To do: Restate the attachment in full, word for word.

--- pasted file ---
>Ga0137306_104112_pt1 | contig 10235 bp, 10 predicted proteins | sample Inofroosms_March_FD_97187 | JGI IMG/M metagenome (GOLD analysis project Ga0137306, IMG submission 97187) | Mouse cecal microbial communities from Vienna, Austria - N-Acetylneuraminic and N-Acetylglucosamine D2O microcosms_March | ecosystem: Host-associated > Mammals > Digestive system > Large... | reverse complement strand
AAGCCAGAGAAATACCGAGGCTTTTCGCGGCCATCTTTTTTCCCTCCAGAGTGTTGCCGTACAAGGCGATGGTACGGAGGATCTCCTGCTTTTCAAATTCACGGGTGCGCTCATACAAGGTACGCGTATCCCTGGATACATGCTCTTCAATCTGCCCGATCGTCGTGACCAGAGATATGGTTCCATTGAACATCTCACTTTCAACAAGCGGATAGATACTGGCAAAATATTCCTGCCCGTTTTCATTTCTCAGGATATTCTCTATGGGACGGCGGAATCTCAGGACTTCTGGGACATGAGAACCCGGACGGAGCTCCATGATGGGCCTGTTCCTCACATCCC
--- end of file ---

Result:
>Ga0137306_104112_pt1 | contig 10235 bp, 10 predicted proteins | sample Inofroosms_March_FD_97187 | JGI IMG/M metagenome (GOLD analysis project Ga0137306, IMG submission 97187) | Mouse cecal microbial communities from Vienna, Austria - N-Acetylneuraminic and N-Acetylglucosamine D2O microcosms_March | ecosystem: Host-associated > Mammals > Digestive system > Large... | reverse complement strand
AAGCCAGAGAAATACCGAGGCTTTTCGCGGCCATCTTTTTTCCCTCCAGAGTGTTGCCGTACAAGGCGATGGTACGGAGGATCTCCTGCTTTTCAAATTCACGGGTGCGCTCATACAAGGTACGCGTATCCCTGGATACATGCTCTTCAATCTGCCCGATCGTCGTGACCAGAGATATGGTTCCATTGAACATCTCACTTTCAACAAGCGGATAGATACTGGCAAAATATTCCTGCCCGTTTTCATTTCTCAGGATATTCTCTATGGGACGGCGGAATCTCAGGACTTCTGGGACATGAGAACCCGGACGGAGCTCCATGATGGGCCTGTTCCTCACATCCC